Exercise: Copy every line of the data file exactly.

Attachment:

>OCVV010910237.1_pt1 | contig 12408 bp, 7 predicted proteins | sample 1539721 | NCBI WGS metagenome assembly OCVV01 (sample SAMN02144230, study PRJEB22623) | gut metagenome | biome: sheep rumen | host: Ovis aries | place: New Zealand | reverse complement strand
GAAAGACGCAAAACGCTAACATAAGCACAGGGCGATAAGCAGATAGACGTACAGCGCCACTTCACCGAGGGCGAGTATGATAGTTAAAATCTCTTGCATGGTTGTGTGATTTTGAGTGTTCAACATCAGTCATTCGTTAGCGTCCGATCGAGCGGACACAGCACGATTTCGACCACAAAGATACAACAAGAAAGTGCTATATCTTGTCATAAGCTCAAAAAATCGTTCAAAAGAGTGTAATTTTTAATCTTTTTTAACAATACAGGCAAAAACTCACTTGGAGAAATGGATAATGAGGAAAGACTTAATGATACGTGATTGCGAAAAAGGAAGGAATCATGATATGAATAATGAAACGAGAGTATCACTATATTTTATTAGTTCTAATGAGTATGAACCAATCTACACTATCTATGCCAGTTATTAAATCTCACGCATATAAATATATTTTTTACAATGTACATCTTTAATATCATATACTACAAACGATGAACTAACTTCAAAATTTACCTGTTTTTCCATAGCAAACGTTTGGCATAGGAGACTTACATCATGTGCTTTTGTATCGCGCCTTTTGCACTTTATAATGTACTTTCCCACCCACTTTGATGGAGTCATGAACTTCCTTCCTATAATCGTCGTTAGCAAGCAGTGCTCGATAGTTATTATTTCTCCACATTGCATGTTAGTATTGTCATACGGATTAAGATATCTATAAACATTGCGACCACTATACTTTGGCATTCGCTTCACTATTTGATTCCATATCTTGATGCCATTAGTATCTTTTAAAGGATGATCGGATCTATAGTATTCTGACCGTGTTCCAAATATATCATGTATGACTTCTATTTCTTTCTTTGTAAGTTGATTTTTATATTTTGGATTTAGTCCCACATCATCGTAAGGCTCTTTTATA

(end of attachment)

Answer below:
>OCVV010910237.1_pt1 | contig 12408 bp, 7 predicted proteins | sample 1539721 | NCBI WGS metagenome assembly OCVV01 (sample SAMN02144230, study PRJEB22623) | gut metagenome | biome: sheep rumen | host: Ovis aries | place: New Zealand | reverse complement strand
GAAAGACGCAAAACGCTAACATAAGCACAGGGCGATAAGCAGATAGACGTACAGCGCCACTTCACCGAGGGCGAGTATGATAGTTAAAATCTCTTGCATGGTTGTGTGATTTTGAGTGTTCAACATCAGTCATTCGTTAGCGTCCGATCGAGCGGACACAGCACGATTTCGACCACAAAGATACAACAAGAAAGTGCTATATCTTGTCATAAGCTCAAAAAATCGTTCAAAAGAGTGTAATTTTTAATCTTTTTTAACAATACAGGCAAAAACTCACTTGGAGAAATGGATAATGAGGAAAGACTTAATGATACGTGATTGCGAAAAAGGAAGGAATCATGATATGAATAATGAAACGAGAGTATCACTATATTTTATTAGTTCTAATGAGTATGAACCAATCTACACTATCTATGCCAGTTATTAAATCTCACGCATATAAATATATTTTTTACAATGTACATCTTTAATATCATATACTACAAACGATGAACTAACTTCAAAATTTACCTGTTTTTCCATAGCAAACGTTTGGCATAGGAGACTTACATCATGTGCTTTTGTATCGCGCCTTTTGCACTTTATAATGTACTTTCCCACCCACTTTGATGGAGTCATGAACTTCCTTCCTATAATCGTCGTTAGCAAGCAGTGCTCGATAGTTATTATTTCTCCACATTGCATGTTAGTATTGTCATACGGATTAAGATATCTATAAACATTGCGACCACTATACTTTGGCATTCGCTTCACTATTTGATTCCATATCTTGATGCCATTAGTATCTTTTAAAGGATGATCGGATCTATAGTATTCTGACCGTGTTCCAAATATATCATGTATGACTTCTATTTCTTTCTTTGTAAGTTGATTTTTATATTTTGGATTTAGTCCCACATCATCGTAAGGCTCTTTTATA